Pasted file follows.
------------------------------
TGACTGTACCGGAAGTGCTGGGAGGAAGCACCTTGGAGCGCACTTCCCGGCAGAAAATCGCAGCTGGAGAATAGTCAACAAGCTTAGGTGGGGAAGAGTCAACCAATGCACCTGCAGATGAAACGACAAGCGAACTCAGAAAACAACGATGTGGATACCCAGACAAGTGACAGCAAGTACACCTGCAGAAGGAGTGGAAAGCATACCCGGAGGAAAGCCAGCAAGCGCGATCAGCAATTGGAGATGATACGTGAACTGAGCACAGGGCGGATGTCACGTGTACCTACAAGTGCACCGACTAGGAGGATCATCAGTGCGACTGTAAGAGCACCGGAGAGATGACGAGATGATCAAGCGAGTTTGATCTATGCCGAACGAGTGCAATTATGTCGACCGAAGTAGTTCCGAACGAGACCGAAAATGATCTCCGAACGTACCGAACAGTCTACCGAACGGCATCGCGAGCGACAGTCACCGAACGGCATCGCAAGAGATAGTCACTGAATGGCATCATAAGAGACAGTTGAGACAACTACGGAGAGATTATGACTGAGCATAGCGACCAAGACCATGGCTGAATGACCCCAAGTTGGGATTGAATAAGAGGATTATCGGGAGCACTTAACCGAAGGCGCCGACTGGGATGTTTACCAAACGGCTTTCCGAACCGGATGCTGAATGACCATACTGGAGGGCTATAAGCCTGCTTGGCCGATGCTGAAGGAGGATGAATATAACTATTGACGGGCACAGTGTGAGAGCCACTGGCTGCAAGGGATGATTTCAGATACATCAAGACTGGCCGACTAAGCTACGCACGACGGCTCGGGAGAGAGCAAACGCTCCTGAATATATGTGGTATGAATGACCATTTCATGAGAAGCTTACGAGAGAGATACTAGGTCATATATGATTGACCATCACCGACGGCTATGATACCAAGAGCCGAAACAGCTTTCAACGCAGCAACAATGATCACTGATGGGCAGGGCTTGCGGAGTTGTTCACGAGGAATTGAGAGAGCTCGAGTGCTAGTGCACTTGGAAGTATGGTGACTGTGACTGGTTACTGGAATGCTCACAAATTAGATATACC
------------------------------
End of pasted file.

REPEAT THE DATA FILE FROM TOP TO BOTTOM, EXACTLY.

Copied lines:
TGACTGTACCGGAAGTGCTGGGAGGAAGCACCTTGGAGCGCACTTCCCGGCAGAAAATCGCAGCTGGAGAATAGTCAACAAGCTTAGGTGGGGAAGAGTCAACCAATGCACCTGCAGATGAAACGACAAGCGAACTCAGAAAACAACGATGTGGATACCCAGACAAGTGACAGCAAGTACACCTGCAGAAGGAGTGGAAAGCATACCCGGAGGAAAGCCAGCAAGCGCGATCAGCAATTGGAGATGATACGTGAACTGAGCACAGGGCGGATGTCACGTGTACCTACAAGTGCACCGACTAGGAGGATCATCAGTGCGACTGTAAGAGCACCGGAGAGATGACGAGATGATCAAGCGAGTTTGATCTATGCCGAACGAGTGCAATTATGTCGACCGAAGTAGTTCCGAACGAGACCGAAAATGATCTCCGAACGTACCGAACAGTCTACCGAACGGCATCGCGAGCGACAGTCACCGAACGGCATCGCAAGAGATAGTCACTGAATGGCATCATAAGAGACAGTTGAGACAACTACGGAGAGATTATGACTGAGCATAGCGACCAAGACCATGGCTGAATGACCCCAAGTTGGGATTGAATAAGAGGATTATCGGGAGCACTTAACCGAAGGCGCCGACTGGGATGTTTACCAAACGGCTTTCCGAACCGGATGCTGAATGACCATACTGGAGGGCTATAAGCCTGCTTGGCCGATGCTGAAGGAGGATGAATATAACTATTGACGGGCACAGTGTGAGAGCCACTGGCTGCAAGGGATGATTTCAGATACATCAAGACTGGCCGACTAAGCTACGCACGACGGCTCGGGAGAGAGCAAACGCTCCTGAATATATGTGGTATGAATGACCATTTCATGAGAAGCTTACGAGAGAGATACTAGGTCATATATGATTGACCATCACCGACGGCTATGATACCAAGAGCCGAAACAGCTTTCAACGCAGCAACAATGATCACTGATGGGCAGGGCTTGCGGAGTTGTTCACGAGGAATTGAGAGAGCTCGAGTGCTAGTGCACTTGGAAGTATGGTGACTGTGACTGGTTACTGGAATGCTCACAAATTAGATATACC